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The Five Pillars Of Islam.

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Introduction

The Five Pillars Of Islam The five pillars of Islam are: faith, prayer, concern for the needy, self-purification, and the pilgrimage to Makkah. Faith: "There is no god worthy of worship except God and Muhammad is His messenger." This declaration of faith is called the Shahada, a simple formula which all the faithful pronounce. In Arabic, the first part is 'la ilaha illa Llah' - 'there is no god except God'; 'ilaha' (god) can refer to anything which we may be tempted to put in place of God - wealth, power, and things similar. Then comes 'illa Llah'- 'except God', the source of all Creation. The second part of the Shahada is 'Muhammadun rasulu'Llah'- 'Muhammad is the messenger of God.' A message of guidance has come through a man like ourselves. Prayer: Salat is the name for the compulsory prayers, which are performed five times a day, and are a direct link between the worshipper and God. ...read more.

Middle

Come to success! God is most great. God is most great. There is no god except God. The Zakat: One of the most important principles of Islam is that all things belong to God, and that wealth is therefore held by human beings in trust. The word zakat means both 'purification' and 'growth'. Our possessions are purified by setting aside a portion for those in need, and, like the pruning of plants, this cutting back balances and encourages new growth. Each year Muslim calculates his or her own zakat individually. For most purposes this involves payment each year of two and a half percent of one's capital. A religious person may also give as much as he or she pleases as sadaqa, and does so preferably in secret. Although this word can be translated as 'voluntary charity' it has a wider meaning. The Prophet (PBUH) said: 'even meeting your brother with a cheerful face is charity.' The Fast: Every year in the month of Ramadan, all Muslims fast from first light until sundown, abstaining from food, drink, and sexual relations. ...read more.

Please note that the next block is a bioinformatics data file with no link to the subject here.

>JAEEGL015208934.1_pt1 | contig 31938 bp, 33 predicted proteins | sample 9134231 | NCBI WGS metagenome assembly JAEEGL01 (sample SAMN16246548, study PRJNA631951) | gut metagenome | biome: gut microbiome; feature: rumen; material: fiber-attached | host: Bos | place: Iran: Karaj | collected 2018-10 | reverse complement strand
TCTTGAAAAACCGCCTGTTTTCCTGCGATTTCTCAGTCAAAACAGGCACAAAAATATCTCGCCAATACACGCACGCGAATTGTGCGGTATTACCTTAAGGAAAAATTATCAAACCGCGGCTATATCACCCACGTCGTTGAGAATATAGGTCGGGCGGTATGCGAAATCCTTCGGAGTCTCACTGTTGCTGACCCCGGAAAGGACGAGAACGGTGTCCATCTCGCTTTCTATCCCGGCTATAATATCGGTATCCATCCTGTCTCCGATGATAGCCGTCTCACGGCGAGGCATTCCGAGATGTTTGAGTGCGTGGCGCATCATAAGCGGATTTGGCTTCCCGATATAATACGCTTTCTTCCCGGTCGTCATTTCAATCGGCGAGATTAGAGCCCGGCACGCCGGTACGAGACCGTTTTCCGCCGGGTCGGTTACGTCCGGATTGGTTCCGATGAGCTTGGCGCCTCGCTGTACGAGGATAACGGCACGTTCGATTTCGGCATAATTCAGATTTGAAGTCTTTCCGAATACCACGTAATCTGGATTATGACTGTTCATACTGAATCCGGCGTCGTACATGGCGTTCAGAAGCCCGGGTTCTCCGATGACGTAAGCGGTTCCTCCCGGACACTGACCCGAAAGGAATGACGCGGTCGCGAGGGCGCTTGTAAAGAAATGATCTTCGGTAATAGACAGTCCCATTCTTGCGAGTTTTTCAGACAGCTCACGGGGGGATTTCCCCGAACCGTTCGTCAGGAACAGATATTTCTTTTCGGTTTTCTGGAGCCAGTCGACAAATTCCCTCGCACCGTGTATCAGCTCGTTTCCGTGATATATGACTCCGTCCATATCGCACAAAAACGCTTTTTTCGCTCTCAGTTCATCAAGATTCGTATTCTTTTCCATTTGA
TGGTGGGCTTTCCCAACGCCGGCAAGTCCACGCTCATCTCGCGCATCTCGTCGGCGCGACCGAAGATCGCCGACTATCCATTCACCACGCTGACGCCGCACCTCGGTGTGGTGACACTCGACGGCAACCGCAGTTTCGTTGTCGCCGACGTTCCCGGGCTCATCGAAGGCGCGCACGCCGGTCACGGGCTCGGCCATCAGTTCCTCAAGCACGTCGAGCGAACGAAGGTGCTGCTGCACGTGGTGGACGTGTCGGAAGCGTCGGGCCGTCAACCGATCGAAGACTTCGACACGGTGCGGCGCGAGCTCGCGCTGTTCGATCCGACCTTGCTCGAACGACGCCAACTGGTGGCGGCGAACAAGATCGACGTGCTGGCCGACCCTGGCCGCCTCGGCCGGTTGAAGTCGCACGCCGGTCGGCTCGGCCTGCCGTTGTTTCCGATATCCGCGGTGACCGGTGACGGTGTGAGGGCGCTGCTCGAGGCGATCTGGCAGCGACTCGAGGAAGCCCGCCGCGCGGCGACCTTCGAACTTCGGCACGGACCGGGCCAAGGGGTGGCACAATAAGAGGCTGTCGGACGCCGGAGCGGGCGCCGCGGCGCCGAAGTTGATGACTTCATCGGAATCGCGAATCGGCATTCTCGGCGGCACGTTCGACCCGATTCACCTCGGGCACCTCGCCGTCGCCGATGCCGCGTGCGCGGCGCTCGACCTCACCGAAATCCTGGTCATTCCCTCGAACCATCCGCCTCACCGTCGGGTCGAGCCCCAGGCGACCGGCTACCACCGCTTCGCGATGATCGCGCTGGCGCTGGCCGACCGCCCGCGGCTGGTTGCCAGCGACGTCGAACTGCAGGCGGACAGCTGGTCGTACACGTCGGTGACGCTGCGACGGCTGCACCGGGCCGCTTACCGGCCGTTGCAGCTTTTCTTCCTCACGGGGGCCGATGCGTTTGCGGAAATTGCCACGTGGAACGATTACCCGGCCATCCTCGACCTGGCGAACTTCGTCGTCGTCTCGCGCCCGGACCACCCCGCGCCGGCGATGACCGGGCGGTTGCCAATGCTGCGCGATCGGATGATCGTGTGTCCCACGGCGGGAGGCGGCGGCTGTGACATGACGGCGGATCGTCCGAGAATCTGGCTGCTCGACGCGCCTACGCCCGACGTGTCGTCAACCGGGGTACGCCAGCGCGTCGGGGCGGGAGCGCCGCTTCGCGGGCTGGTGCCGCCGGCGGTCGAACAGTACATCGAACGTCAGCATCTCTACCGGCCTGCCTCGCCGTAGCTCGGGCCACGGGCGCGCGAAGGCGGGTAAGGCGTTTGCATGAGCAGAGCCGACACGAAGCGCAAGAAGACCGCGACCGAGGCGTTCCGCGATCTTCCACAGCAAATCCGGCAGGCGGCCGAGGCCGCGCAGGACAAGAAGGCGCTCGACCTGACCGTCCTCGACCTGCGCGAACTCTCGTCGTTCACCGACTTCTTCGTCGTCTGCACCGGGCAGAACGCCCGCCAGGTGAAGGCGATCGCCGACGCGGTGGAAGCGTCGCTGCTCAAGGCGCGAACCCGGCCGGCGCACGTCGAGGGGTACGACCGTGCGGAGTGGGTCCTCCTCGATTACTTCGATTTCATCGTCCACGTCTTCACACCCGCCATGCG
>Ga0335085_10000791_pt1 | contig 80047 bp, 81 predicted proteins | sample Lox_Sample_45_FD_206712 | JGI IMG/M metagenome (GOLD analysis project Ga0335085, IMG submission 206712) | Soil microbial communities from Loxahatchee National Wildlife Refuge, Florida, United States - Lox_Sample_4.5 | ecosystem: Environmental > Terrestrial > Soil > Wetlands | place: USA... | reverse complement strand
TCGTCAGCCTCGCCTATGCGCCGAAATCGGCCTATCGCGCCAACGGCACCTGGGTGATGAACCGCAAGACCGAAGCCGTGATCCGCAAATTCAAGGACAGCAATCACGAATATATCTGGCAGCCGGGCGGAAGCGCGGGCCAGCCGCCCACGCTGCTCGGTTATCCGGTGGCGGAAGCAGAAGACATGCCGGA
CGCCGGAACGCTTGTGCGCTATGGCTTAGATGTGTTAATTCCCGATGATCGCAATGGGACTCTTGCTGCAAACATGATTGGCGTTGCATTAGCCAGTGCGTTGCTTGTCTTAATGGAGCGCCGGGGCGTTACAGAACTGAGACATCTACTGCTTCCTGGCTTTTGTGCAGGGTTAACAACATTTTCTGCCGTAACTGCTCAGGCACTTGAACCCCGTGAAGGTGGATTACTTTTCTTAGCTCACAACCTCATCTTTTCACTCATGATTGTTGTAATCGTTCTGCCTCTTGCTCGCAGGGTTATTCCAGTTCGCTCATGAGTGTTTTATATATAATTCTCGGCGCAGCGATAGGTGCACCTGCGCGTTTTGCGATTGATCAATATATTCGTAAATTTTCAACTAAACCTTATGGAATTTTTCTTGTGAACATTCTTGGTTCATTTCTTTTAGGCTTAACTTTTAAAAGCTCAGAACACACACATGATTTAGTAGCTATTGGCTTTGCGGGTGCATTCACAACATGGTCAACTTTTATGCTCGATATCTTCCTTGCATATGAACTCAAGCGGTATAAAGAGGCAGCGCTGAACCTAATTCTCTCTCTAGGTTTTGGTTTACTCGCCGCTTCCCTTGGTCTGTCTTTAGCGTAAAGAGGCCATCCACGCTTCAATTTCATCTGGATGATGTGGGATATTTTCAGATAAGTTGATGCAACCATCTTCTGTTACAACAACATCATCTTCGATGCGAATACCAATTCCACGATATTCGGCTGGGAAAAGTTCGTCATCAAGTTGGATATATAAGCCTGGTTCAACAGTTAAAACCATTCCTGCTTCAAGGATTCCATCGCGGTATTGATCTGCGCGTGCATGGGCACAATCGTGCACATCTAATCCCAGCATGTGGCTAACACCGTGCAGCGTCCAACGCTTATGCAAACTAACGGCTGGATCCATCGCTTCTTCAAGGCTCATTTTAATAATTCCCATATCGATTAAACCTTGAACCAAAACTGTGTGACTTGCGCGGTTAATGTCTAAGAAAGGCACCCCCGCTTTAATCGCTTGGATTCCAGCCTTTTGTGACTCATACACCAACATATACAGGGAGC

Conclusion

Although Makkah is always filled with visitors, the annual Hajj begins in the twelfth month of the Islamic year (which is lunar, not solar, so that Hajj and Ramadan fall sometimes in summer, sometimes in winter). Pilgrims wear special clothes: simple garments which strip away distinctions of class and culture, so that all stand equal before God. The rites of the Hajj, which are of Abrahamic origin, include circling the Ka'ba seven times, and going seven times between the mountains of Safa and Marwa as did Hagar during her search for water. The pilgrims stand together on the wide plain of Arafa and join in prayers for God's forgiveness, in what is often thought of as a preview of the Last Judgement. In previous centuries Hajj was a difficult activity. Today however, Saudi Arabia provides millions of people with water, modern transport, and the most up-to-date health facilities. The close of the Hajj is marked by a festival, the Eid al-Adha, which is celebrated with prayers and the exchange of gifts in Muslim communities everywhere. This, and the Eid al-Fitr, a feast-day commemorating the end of Ramadan, are the main festivals of the Muslim Calendar. ...read more.

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